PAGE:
The Pilot’s Watch- A Glimpse in the Past

There is no doubt that aviation is one of the greatest achievements of humankind, and we can all agree that the Pilot’s watch is one of the most popular watch styles, not only for its stunning looks but also its incredible history, going back nearly 115 years ago. 

If you are a timepiece collector or enthusiast, continue reading this article, and learn all about the evolution of the Pilot’s watch and its important role in pushing the boundaries of technological innovation. 

The Beginnings of the Pilot’s Watch

We can trace the history of the pilot’s watch to 1904, one year after the American Wright brothers had invented the first successful heavier-than-air aircraft, and before Alberto Santos-Dumont, a Brazilian aviation pioneer, conducted, for the first time, in 1906, a powered flight in Europe. 

Santos-Dumont asked his friend Louis Cartier for a timepiece that would allow him to use both hands to control an aircraft. It took Cartier two years to design the timepiece Santos-Dumont needed. The first “pilot’s watch” came on a leather strap fastened by a buckle, and was created to offer easy readability with minimum hassle, popularising wristwatches among men. 

Crossing the English Channel and the Atlantic

The year of 1909 brought another important milestone in pilot’s watches, thanks to Louis Charles Joseph Blériot. The famous French aviator and engineer made the first flight across the English Channel, wearing his authentic Zenith watch. This moment marked Zenith’s reputation, the maker becoming famous for its precise navigation instruments.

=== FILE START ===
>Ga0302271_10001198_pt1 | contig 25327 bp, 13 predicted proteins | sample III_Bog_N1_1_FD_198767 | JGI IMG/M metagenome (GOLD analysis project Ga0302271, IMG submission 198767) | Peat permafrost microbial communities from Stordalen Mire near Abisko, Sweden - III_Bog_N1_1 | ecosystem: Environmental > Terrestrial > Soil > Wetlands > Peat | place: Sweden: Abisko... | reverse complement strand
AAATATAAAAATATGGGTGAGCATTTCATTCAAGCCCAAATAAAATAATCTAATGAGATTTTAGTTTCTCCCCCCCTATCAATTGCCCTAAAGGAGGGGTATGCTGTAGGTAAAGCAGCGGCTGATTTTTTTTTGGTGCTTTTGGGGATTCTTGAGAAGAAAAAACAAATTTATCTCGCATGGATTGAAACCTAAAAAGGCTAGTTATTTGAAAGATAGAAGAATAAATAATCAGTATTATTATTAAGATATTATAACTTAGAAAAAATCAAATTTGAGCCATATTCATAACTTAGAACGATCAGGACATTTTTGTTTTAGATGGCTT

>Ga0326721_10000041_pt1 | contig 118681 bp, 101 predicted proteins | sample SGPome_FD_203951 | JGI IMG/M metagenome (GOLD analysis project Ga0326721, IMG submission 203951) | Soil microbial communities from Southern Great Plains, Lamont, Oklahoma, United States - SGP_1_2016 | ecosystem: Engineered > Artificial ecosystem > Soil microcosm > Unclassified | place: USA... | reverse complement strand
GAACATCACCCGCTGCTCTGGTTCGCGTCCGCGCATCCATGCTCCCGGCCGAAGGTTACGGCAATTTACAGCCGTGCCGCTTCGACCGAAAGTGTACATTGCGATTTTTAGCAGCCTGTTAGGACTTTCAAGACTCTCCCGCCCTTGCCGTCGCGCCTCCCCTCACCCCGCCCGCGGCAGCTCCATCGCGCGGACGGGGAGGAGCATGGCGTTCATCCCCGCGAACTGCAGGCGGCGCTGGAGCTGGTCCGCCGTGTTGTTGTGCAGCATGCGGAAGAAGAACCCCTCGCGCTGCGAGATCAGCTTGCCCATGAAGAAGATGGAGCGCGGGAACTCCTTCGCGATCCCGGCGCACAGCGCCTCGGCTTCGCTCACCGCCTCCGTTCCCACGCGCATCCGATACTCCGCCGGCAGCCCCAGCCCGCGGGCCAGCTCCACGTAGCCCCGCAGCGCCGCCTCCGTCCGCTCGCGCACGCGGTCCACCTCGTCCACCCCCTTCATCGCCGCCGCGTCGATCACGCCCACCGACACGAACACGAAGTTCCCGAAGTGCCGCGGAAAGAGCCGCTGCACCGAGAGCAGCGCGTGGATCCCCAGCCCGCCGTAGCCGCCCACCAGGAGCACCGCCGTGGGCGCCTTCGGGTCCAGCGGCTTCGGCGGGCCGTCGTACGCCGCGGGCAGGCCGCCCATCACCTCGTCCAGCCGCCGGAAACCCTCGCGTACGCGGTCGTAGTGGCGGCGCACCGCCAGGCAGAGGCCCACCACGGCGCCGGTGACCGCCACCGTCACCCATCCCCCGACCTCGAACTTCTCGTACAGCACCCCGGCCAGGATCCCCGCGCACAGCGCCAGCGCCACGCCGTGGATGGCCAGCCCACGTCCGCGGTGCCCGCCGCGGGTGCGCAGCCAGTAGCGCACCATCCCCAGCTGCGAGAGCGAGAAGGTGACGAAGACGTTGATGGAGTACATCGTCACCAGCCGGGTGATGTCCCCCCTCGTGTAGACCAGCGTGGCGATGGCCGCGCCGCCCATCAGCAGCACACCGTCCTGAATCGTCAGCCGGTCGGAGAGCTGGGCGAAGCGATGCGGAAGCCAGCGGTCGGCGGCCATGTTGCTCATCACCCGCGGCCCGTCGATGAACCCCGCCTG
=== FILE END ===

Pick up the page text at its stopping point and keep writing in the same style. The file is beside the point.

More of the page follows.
During the next decade, many watchmakers began designing their own pilot’s watches, thanks to the progress in aero technology and the aviation popularity growth. To overcome the challenges of pilot’s who encountered unfavorable conditions, manufacturers created large watches with oversimplified layout, adding luminous hands and hour markers to enhance readability at night. Another important feature of the pilot’s watch was the leather strap, long enough to be worn over the pilot’s jacket.

In 1927, the American aviator Charles A. Lindbergh performed the first solo airplane flight across the Atlantic Ocean, wearing a Longines watch and adding another important moment in the history of the Pilot’s watch. 

Modern Pilot’s Watches & the Pilot’s Watch Today

In the 1936s IWC launched the Special Pilot’s Watch, and the extra-large and rugged Big Pilot’s Watch, four years later. With a 55mm diameter case, and built for maximum functionality and easy readability, the Big Pilot’s Watch was the biggest IWC ever made, and it became the representative pilot’s watch everybody thinks of today.

Thanks to the post-war evolution in both private and commercial aviation, the necessity for aviation instruments increased, triggering brands like Rolex and Breitling to create incredible navigation timepieces. The Navitimer, for instance, is an iconic watch designed by Breitling in 1952. Also, after starting a collaboration with Pan American Airways in 1955, Rolex designed its popular GMT-Master, a watch that met the specific needs of airline pilots traveling across time zones. 

Nowadays, pilots depend on computerized systems built into their planes, but the pilot’s watches are still popular among enthusiasts for their timeless appearance and stunning history. 

They are a fabulous class of watches, and they deserve the attention of every aficionado or collector. If your collection lacks a Pilot’s Watch, we’d say “Get one!”. And if you already have such an amazing timepiece but its strap could look better, we have your back. There are plenty of Blushark straps that could easily enhance the charm of your favorite Pilot’s Watch. 

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Lynn Medina
Lynn Medina

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